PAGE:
Breaking Bread(Just a few complaints…)

I’m nearly 45 years old. I feel I’ve earned a few moments of digital type dedicated to complaints. I’m currently typing with sinus pain that feels like push pins stuck thru the roof of my mouth, so I’m primed for maximum whining. You’ve been warned.

When I go for more than two or three days without some writing time I start to feel a little strange. Like, I’m ignoring something very important in my life. It’s sort of like having an exercise regiment and blowing it off. You feel guilty about it(my exercise regiment needs serious work at the moment.) I’ve been writing regularly for almost 7 years. It’s ingrained in me to sit down to write. When I don’t it’s as if I feel a part of my brain harden and become atrophied. Yes, I know that’s a bit over-dramatic, but dammit that’s what it feels like. Since I don’t write music nearly as much as I used to, writing about music and my life is where I exorcise those creative tendencies, as well as past and present demons. Writing is essential to me; it’s like fiber, foot rubs, and fluoride in my toothpaste.

But last weekend we had to go to a family brunch to celebrate my father-in-law’s 76th birthday and I’ve been struggling with that whole experience since. You see, we haven’t always been on the best of terms with my wife’s dad and her stepmom. Really, since the beginning it’s been a strained and awkward sort of dance around obvious ill will.

My wife’s parents split when she was very young and she stayed with her mom. Her dad remarried and got lots of religion in his life. He also got a new stepdaughter in the mix and so he worked his way right into a new family, where as my wife was with a mom who struggled with drinking. Despite the alcoholism my mother-in-law did the best she could and (barely)provided for her daughter. This was the late 70s and early 80s. What passed for raising a kid back then would be considered child neglect these days. Anyways, the father-in-law ended up getting a job in Oklahoma and moved there with the new family(and to be near Oral Roberts University) and left his biological daughter with his ex-wife(whom he knew had a drinking problem) to fend for themselves. There was court-sanctioned child support that was supposed to be paid, but it wasn’t(both my wife and mother-in-law got restitution checks from pops into the 2000’s.)

My wife’s pop ended up moving back to Indiana when she was in her teens, and for a bit she lived with him in an apartment when he and my wife’s stepmom separated. I think at this point my father-in-law was starting to make up for those years he wasn’t around. He took part in her life and chaperones band trips. He did the stuff a parent is supposed to do. Of course, the good times ended when he got back with his second wife and church, condemnation, judgement, and(did I mention church?) came back as well.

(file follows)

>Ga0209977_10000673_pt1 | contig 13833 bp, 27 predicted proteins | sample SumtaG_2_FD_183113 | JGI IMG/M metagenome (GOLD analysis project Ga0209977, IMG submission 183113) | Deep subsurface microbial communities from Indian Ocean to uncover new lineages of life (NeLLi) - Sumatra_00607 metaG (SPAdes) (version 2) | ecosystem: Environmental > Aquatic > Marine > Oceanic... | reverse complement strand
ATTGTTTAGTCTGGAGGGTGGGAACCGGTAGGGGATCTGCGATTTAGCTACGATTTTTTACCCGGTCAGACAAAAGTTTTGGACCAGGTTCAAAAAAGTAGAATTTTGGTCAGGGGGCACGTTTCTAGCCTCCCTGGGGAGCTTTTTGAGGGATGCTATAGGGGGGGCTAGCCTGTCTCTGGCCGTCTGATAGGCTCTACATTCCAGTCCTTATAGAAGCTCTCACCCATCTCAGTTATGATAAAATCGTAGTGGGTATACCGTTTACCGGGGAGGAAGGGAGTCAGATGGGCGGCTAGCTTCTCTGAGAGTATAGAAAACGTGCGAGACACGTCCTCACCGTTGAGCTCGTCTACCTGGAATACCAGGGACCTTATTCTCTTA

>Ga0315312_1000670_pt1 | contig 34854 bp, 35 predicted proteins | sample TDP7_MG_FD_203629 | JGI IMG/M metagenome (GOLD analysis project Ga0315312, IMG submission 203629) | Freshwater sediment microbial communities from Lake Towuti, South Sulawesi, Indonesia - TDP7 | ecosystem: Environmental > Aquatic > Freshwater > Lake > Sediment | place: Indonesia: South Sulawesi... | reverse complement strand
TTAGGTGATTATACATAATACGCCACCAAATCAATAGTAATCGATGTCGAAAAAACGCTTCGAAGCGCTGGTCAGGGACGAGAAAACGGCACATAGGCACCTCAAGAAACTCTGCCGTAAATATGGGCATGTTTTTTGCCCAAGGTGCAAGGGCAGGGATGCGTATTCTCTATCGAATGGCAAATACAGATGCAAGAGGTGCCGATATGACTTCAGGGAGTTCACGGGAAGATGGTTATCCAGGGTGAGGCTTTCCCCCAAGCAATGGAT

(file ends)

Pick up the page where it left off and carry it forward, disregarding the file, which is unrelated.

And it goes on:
Let me give you a Cliff Notes version of this so as not to take up 4 gig of internet space on my disdain for the whole situation:

We began dating halfway thru our junior year of high school. Since the beginning the stepmom was a judgemental and clueless person. She always assumed the worst in my wife(leaving pamphlets around the house about the dangers of wearing black on certain days of the week), while her own daughter was pregnant and married right out of high school(she’s currently on marriage number 4 and things are going great.) My wife’s dad never stood up for his own daughter and just let wife number 2 do her preach-y thing all the time.

Two weeks before my wife was supposed to go to college the old father-in-law tells her he can’t pay for college, but then insists on driving her down to college with the stepmom(as opposed to me and my family or my wife’s aunt and uncle driving her down)for an incredibly uncomfortable and strained 8-hour trip to Tennessee. Subsequently she paid for that first semester herself with money left to her when her estranged grandpa passed away.

Most of the 90s was weird get-togethers and attempts from her dad to make up for being an absent father and general clueless adult in the 80s. 

When we had our own kids he tried to be a better grandpa than he was a dad and succeeded to a degree. But then he started forgetting birthdays a few years ago and phone calls were much more sporadic(pretty much non-existent.) 

We’ve pretty much been back at that standstill position in our relationship with her dad for a couple years now. I didn’t grow up in divorce and church, but yeah there was certainly some dysfunction. But for the most part there was love and honesty in the family I grew up in. Every time I was around my wife’s dad and stepmom it just felt fake. Once my kids were old enough they saw it, too. They’d be over there and see and hear the stepmom hounding my father-in-law; berating him on meaningless crap. The facade of happiness was just that: a facade. I got to a point where I felt I wasn’t going to deal with that anymore. I didn’t need(nor did my wife and kids) to put up this false smile and pretend I was interested in these mindless conversations.